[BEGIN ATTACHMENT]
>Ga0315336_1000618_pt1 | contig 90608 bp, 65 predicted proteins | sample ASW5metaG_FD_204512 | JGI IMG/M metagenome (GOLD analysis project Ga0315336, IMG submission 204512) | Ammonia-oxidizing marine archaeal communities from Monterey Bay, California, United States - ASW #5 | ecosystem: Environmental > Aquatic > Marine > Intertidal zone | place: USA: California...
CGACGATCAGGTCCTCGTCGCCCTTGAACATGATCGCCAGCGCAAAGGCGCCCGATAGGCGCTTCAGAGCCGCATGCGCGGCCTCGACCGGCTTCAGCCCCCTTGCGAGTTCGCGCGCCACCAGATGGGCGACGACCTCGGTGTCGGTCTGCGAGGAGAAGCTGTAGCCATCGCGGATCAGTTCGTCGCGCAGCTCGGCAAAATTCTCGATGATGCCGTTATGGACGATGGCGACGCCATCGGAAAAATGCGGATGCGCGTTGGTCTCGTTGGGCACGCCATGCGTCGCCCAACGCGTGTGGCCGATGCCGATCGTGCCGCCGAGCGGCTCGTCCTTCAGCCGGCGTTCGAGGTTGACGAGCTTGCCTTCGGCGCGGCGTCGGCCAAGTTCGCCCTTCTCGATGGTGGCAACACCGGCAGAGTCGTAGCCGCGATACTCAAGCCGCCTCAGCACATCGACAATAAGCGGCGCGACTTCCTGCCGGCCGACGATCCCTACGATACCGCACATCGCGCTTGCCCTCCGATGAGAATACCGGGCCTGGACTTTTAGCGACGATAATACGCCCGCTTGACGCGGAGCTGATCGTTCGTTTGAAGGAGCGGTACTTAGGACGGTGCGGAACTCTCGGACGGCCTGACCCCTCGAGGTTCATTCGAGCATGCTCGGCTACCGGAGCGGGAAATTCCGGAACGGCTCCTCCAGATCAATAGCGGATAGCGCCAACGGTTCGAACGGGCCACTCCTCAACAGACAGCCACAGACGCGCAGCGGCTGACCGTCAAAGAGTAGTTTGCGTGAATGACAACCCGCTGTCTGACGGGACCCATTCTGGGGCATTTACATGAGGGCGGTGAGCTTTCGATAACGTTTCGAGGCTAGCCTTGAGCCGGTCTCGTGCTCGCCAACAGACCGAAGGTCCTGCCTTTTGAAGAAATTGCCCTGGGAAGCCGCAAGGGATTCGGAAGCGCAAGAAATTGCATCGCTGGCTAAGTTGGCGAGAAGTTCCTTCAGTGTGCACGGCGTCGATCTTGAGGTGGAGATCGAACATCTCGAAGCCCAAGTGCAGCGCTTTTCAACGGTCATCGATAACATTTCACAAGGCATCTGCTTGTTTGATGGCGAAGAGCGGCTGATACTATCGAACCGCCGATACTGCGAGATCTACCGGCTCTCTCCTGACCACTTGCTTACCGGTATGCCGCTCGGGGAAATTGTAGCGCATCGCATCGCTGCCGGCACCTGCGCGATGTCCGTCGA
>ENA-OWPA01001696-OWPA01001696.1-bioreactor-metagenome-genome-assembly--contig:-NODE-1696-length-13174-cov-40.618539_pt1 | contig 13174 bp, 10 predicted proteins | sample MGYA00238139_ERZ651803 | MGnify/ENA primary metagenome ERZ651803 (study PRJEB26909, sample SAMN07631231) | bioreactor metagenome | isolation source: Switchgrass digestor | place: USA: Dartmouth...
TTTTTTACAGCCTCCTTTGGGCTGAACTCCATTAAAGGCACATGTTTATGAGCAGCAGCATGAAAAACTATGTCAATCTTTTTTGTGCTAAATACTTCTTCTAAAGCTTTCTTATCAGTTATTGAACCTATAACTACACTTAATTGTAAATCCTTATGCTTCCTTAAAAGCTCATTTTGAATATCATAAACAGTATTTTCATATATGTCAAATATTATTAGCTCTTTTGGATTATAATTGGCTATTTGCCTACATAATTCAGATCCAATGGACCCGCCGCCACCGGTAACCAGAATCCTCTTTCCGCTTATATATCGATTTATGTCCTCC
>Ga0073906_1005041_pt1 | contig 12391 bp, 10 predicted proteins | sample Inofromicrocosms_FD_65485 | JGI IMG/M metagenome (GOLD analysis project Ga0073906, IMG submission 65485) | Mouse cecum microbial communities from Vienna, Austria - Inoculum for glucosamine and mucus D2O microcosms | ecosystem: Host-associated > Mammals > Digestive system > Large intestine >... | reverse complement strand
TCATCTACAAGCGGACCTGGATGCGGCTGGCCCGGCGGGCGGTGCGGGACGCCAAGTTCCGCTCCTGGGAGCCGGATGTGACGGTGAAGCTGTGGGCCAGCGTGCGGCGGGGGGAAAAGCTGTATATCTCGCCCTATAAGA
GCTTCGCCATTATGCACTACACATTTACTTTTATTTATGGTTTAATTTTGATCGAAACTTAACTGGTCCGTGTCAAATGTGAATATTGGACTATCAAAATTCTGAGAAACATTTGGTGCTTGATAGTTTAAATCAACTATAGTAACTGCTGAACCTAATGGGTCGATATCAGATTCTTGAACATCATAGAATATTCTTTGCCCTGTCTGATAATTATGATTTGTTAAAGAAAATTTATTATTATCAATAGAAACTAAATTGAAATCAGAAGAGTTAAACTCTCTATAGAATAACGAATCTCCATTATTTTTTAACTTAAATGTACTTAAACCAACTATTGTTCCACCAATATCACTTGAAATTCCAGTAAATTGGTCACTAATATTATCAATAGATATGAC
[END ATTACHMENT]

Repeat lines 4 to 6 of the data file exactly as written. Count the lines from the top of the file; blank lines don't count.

TTTTTTACAGCCTCCTTTGGGCTGAACTCCATTAAAGGCACATGTTTATGAGCAGCAGCATGAAAAACTATGTCAATCTTTTTTGTGCTAAATACTTCTTCTAAAGCTTTCTTATCAGTTATTGAACCTATAACTACACTTAATTGTAAATCCTTATGCTTCCTTAAAAGCTCATTTTGAATATCATAAACAGTATTTTCATATATGTCAAATATTATTAGCTCTTTTGGATTATAATTGGCTATTTGCCTACATAATTCAGATCCAATGGACCCGCCGCCACCGGTAACCAGAATCCTCTTTCCGCTTATATATCGATTTATGTCCTCC
>Ga0073906_1005041_pt1 | contig 12391 bp, 10 predicted proteins | sample Inofromicrocosms_FD_65485 | JGI IMG/M metagenome (GOLD analysis project Ga0073906, IMG submission 65485) | Mouse cecum microbial communities from Vienna, Austria - Inoculum for glucosamine and mucus D2O microcosms | ecosystem: Host-associated > Mammals > Digestive system > Large intestine >... | reverse complement strand
TCATCTACAAGCGGACCTGGATGCGGCTGGCCCGGCGGGCGGTGCGGGACGCCAAGTTCCGCTCCTGGGAGCCGGATGTGACGGTGAAGCTGTGGGCCAGCGTGCGGCGGGGGGAAAAGCTGTATATCTCGCCCTATAAGA